A Fan of Michael Jackson

Chair for: Benjamin Ascencio Bautista

Designed and created by TucsonSURJ
Tucson, AZ

I was very excited to hear about this project.It felt important to me to not let the 43 boys disappearance go unacknowledged and forgotten about. At first I was stymied because I couldn't find much information about Benjamin(Benja or Mingo to his family) Then on the next to the last day when the project was due I found an article about his mother,Cristina Bautista Salvador that moved me to tears. I was inspired and worked really hard and fast instead of being perplexed and stilted.I then completed that part of the project. Also, the Teatro Digna Theater was brought to my attention.Putting together art and politics just makes sense to me.I hope I have contributed to this project and that I did well by his family and Benjamin. Benjamin cared about his family and community and wanted to bring back his knowledge to his community.He wasn't eager to leave his community but wanted to work and teach and give back.I felt a lot of respect for this young man.

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The Artist
The Student
El Estudiante
The Location
Location Images

About this Artist

Lena Rothman

Tucson, AZ
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Lena is an emerging artist.She uses acrylics,mixed media and clay. Lena has also been a Chinese Medicine Healer and Acupuncturist for the past 30 years.Currently she is teaching in communities a Rapid Response in health crises called Emergency Acupressure Techniques that can save lives including your own.Some focus is on stopping an Asthma attack midstream and also preventing one from happening,reviving someone from loss of consciousness as well as preventing it,preventing and stopping an anxiety attacks as well as preventing seizures.Lena has also been a political/social activist since 1979.

Biography [English]

Benjamin Ascencio Bautista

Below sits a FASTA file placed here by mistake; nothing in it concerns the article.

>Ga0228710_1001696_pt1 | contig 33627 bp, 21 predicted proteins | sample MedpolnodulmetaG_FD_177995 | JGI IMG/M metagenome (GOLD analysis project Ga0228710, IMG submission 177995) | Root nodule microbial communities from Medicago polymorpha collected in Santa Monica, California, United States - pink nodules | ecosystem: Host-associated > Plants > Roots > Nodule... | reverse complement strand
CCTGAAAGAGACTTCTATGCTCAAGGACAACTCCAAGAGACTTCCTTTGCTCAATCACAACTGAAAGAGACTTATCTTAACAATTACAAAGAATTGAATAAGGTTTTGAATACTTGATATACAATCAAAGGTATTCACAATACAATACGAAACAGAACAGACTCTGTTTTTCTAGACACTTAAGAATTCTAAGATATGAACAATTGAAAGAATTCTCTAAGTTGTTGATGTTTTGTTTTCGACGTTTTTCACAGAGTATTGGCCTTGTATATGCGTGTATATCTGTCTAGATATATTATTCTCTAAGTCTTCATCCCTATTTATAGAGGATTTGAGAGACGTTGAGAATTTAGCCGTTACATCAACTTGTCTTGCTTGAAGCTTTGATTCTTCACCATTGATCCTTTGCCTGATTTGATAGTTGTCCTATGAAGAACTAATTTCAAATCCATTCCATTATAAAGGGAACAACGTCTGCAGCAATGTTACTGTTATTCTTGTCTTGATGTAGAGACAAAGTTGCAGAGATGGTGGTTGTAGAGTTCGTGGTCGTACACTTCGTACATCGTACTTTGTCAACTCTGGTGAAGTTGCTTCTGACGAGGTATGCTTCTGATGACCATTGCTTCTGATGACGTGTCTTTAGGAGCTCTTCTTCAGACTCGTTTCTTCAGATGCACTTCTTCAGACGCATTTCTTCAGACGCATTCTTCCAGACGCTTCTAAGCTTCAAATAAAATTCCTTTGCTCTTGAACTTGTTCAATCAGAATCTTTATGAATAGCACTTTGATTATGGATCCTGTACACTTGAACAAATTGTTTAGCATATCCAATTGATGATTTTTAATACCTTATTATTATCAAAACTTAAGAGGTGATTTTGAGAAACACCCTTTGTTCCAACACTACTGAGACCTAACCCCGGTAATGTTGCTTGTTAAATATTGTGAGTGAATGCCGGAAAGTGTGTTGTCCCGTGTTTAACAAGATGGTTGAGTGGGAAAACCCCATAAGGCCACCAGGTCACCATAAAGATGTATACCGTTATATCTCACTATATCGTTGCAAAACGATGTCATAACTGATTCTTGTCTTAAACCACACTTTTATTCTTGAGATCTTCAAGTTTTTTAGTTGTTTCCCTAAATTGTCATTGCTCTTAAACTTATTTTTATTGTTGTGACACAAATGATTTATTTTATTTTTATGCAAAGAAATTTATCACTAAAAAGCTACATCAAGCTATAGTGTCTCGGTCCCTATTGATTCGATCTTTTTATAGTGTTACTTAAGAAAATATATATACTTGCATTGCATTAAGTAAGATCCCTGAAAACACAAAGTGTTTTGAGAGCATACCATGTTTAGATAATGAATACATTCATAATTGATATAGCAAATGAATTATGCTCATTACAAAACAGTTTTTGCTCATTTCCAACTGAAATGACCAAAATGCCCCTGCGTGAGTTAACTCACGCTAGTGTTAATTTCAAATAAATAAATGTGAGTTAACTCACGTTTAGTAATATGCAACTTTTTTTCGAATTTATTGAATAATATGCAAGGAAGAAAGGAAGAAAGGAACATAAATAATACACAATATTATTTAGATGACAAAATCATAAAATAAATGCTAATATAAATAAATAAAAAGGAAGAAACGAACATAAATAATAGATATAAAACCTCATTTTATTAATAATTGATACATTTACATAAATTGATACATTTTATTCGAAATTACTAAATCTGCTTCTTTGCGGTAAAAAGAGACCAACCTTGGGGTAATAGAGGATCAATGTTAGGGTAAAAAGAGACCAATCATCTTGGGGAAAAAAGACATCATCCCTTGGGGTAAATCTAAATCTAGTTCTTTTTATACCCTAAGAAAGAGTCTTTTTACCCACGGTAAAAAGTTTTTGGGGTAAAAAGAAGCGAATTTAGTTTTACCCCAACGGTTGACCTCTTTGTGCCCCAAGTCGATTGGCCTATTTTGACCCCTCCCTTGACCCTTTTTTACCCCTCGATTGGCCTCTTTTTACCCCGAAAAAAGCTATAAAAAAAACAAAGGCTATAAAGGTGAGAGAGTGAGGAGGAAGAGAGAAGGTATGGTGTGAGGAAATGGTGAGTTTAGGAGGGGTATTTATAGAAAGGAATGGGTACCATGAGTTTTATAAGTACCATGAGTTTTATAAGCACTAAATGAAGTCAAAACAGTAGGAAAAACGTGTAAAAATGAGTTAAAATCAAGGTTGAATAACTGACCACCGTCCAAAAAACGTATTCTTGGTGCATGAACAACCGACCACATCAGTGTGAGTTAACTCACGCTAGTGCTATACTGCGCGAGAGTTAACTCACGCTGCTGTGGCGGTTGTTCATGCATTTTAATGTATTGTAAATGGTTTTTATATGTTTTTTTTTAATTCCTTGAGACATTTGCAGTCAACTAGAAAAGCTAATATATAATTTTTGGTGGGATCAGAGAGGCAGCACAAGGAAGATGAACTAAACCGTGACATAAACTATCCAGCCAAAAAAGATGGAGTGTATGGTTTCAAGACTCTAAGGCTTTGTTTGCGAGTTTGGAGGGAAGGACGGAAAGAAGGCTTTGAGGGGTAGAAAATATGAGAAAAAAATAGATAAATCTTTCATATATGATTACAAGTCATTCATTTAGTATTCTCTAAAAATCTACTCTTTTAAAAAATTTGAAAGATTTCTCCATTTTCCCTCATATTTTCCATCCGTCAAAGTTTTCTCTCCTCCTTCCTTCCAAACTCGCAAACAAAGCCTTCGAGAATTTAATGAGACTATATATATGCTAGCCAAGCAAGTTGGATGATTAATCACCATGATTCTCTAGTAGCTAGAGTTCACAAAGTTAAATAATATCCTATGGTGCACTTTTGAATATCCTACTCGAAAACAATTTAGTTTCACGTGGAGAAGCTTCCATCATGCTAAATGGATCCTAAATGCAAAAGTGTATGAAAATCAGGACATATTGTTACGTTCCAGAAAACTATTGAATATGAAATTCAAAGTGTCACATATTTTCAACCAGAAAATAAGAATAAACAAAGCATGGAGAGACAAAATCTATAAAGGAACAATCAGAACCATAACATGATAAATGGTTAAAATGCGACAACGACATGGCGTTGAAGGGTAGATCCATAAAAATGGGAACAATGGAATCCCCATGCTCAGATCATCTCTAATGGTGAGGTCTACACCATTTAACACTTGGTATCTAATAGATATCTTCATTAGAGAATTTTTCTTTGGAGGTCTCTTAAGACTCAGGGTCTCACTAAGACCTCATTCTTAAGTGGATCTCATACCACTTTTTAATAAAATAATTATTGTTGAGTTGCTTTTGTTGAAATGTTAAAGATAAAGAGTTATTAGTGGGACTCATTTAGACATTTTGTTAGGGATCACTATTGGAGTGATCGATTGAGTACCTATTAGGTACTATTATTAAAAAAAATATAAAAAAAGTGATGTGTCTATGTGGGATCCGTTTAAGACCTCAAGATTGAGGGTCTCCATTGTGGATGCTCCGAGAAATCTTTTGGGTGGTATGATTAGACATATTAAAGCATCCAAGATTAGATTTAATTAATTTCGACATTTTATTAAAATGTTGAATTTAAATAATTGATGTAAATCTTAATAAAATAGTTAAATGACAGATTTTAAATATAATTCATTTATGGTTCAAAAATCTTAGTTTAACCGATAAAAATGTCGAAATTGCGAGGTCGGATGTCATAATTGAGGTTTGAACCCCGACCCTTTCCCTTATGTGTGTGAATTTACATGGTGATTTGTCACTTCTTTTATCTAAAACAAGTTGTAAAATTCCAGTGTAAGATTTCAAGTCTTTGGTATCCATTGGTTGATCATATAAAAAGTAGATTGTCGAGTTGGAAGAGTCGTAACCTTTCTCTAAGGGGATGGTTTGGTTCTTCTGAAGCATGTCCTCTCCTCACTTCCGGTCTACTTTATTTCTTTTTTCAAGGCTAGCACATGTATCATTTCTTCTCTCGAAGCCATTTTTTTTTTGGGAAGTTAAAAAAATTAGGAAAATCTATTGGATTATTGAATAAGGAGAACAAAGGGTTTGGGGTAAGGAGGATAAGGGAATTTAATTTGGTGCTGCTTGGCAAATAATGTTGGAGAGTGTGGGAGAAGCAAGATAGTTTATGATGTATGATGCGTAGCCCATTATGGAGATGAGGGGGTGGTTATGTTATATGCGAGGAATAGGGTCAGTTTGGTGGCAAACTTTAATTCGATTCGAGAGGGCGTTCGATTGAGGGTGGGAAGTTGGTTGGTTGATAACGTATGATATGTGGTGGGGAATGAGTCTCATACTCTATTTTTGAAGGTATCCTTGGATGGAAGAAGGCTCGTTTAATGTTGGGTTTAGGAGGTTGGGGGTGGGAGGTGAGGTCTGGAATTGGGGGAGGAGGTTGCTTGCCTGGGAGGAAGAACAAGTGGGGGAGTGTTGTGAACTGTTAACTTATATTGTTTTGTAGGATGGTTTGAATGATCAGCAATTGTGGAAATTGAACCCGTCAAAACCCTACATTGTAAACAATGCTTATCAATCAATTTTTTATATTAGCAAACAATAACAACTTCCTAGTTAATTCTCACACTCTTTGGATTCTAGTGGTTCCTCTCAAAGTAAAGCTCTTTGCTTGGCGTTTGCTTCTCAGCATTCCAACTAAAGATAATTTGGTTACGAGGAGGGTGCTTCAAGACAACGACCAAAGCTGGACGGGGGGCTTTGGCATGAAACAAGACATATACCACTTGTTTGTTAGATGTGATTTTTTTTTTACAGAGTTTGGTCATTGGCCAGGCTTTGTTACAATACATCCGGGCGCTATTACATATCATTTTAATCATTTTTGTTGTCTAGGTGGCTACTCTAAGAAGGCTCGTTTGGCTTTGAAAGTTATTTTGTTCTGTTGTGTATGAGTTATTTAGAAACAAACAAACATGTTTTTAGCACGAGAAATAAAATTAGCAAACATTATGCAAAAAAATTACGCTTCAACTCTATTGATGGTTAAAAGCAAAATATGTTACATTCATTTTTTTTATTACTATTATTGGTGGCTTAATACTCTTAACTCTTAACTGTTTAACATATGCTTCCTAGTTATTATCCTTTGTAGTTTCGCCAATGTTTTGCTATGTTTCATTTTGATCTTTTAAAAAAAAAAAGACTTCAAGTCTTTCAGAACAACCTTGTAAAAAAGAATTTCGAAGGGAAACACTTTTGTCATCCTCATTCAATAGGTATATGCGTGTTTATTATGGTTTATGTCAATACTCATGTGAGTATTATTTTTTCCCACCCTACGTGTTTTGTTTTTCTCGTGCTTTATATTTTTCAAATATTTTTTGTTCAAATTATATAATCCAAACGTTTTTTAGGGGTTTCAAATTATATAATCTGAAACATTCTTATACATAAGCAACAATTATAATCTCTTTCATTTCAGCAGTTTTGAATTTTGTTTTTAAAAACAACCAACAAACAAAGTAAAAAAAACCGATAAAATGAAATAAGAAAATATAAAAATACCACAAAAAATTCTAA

Fan of Michael Jackson By Vania Pigeonutt Illustration by Olga Fabila Benjamín Ascencio Bautista was successful in avoiding being one more in the town statistics of young people migrating to the US. He refused to adopt pochas fashions, to speak bad English. He knew it was dangerous to cross the border without documents; however, he also knew that at the age of 16, 17 or 18 his most likely option was to leave Alpoyecancingo, the land of the 57 communities that make up Ahuacoutzingo; the land where he grew up surrounded by mountains. Mingo said he will not do that, he wanted to be a teacher and if for some reason, he had to travel to another country, he will do it with documents and paying his own way. Visiting another country was of no interest to him; he wanted to learn about his country, he wanted to educate himself, to better himself; he wanted to understand the world of Chilapa, an area just an hour away from his home and beyond. This stubborn child -his mother Cristina Ascencio-, was born a sunny day on April 9, 1995; always refused to emigrate to the US because it was such a hard trip, nevertheless, to reach his dreams, he decided to register in August 2014 to the Normal Rural de Ayotzinapa, where he went through tough time, even physical violence Laura Ascencio, resembling his brother Benjamín, tell us that they are more relaxed now even thou have not seen him for more than 9 months already. The family talks about “Benja” a lot, because that way they feel liberated, remember him and that give them assurance that he will be back. In the house there are several posters of the 43 disappeared of Ayotzinapa, a large sign Vivos se los llevaron!, Vivos los queremos!. In the room, we see the grandfather, Juan Bautista -the name of the patron saint of the town, his grandmother Carmela, his younger sister Mayra; Laura his older sister and mother figure for him. Laura is arguing with her two daughters, talk with her husband and simultaneously hold with love a photo of Mingo. From the early age, "Benja", was proud and very sure of himself; perhaps because of the large separation from his father, who abandoned them when Benja was 4 years old and when to Bridgeport, Connecticut. He always declared, he will not be like his father, Miguel, he will have a family, will be a teacher and will contribute to his community, to his country. The days without Benjamín have been very hard on the family; difficult, his memory hurts continuously. His sisters and grandfather as a way to cope have turned to a card-readings. Tarot card readings have told them that Benja will be back soon; that is their consolation. The family sow Benja dancing his preferred song, Thriller, a hit by Michael Jackson, Benja knew about it, through the gabacha influence in the community. Text belongs to: campaña Marchando con letras (translated by Juan C Gallardo)